In the first article in this series on implementing VPN gateways using Cisco routers, we reviewed the basic protocols...
and process involved with establishing an IPsec connection between two peers. Now let's take a look at the basic IPsec VPN connection models. While the IOS supports a variety of IPsec implementations, essentially all IPsec VPNs are implemented using one of two basic forms: site-to-site and client-to-site VPNs.
In the site-to-site VPN configuration above, each node is connected to a discrete network, separated by other unsecured or public networks. Depending on the security requirements for these network segments, it could be the case that end nodes on the networks are not able to exchange data unless the VPN is in place. This type of VPN configuration is known as a "closed" site-to-site network topology. Alternatively, the end nodes connected to the segments could have the ability to freely exchange data, utilizing other networks to relay the data back and forth. This data exchange, however, is unsecured. In this kind of network environment, IPsec can be employed to secure some or all of these data exchanges. This type of VPN configuration is known as an "open" site-to-site network design. The key point is that in either case, IPsec is implemented using gateways that secure the data exchanges. And, more importantly, the securing of the data exchanges is done without any knowledge of the end nodes connected to the networks being secured.
In the case of a client-to-site topology, the models "open" and "closed" still hold true. Connectivity between nodes separated by (or adjacent to) the IPsec gateway may or may not be restricted. In an open client-to-site topology, the network path between the end node and the IPsec gateway is secured. In a closed client-to-site topology, the path between the end node and gateway is secure. But data exchanges between the client node and nodes adjacent to (i.e., behind) the IPsec gateway is only possible if a connection to the IPsec gateway exists.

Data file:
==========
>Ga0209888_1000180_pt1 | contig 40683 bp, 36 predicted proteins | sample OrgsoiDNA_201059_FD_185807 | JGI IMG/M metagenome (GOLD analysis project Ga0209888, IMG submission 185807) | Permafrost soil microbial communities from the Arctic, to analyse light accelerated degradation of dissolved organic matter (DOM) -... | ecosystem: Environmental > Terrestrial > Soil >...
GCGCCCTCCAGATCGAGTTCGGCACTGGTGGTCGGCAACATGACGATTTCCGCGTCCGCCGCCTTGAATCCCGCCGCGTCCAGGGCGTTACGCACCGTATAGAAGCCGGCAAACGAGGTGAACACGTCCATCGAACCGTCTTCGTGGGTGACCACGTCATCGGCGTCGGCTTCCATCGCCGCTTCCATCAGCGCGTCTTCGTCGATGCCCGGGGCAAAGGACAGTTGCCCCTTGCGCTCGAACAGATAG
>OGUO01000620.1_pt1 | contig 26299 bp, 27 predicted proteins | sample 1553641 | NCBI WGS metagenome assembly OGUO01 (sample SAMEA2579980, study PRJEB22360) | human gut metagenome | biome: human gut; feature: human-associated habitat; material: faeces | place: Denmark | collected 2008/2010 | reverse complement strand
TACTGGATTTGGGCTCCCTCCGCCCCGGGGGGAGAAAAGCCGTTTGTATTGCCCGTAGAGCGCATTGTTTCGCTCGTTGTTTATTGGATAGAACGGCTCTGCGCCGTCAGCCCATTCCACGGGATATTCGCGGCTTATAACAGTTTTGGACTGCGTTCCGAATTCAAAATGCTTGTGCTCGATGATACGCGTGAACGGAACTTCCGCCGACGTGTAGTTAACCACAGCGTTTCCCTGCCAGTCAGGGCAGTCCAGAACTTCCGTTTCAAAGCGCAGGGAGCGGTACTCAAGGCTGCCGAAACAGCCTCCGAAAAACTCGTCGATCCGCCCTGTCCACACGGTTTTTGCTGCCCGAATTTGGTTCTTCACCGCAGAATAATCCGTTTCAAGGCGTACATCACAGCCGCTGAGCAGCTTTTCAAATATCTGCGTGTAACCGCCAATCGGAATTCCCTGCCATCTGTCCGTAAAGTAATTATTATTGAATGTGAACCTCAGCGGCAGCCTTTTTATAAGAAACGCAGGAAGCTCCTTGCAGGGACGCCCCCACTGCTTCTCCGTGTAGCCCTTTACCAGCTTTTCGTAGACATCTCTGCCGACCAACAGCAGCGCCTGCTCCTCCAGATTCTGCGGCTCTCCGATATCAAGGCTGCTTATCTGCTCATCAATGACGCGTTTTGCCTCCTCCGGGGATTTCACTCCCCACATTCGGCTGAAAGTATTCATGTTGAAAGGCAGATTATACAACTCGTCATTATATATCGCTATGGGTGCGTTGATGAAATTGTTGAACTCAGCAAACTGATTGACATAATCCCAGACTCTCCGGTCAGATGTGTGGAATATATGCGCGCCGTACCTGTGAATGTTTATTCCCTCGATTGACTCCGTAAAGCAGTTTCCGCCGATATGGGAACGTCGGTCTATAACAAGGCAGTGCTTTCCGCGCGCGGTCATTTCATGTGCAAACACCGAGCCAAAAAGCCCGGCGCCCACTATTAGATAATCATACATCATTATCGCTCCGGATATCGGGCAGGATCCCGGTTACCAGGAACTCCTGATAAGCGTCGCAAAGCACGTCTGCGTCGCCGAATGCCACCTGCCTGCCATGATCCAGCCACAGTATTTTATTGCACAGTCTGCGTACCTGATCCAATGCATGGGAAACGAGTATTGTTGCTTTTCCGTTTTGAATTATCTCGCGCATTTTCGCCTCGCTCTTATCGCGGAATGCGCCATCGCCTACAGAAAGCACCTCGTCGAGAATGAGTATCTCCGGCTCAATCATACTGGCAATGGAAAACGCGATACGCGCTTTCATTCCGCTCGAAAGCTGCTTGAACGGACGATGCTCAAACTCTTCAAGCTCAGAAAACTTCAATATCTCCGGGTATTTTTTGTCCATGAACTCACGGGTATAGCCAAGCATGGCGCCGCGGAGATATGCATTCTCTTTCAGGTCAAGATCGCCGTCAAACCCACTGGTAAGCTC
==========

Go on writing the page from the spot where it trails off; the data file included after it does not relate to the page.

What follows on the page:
In both topologies, the relationship between the client node and the IPsec gateway is architecturally similar to a traditional PSTN remote-access dial network. The end node establishes a connection to the gateway and the two communicate as IPsec peers. Additionally, the gateway provides the end node an IP identity that gives the client node IP network access to other end nodes directly connected (via VPN) and adjacent to the IPsec gateway. The communications between the client end node and the gateway is secured with IPsec. Communications between the client end node and other end nodes adjacent to the IPsec gateway, however, are not secured.
When developing IPsec solutions, it is important to keep in mind that the IPsec protocol suite is geared to secure IP communications. The construct of the VPN is commonly perceived today as the connecting of private (secured) networks using public (unsecured) ones as the connectivity substrate. That is not solely what IPsec was developed to support. IPsec can also be used to enhance the security within private networks, using many of the same solution strategies used to secure data over public networks. That's a thought to keep in mind as we examine different IOS IPsec configurations, all of which start with the configuration of the router's ISAKMP policy using IKE.
Now that you know about VPN topologies, go to the main page of this series to read more about implementing VPN gateways using Cisco routers.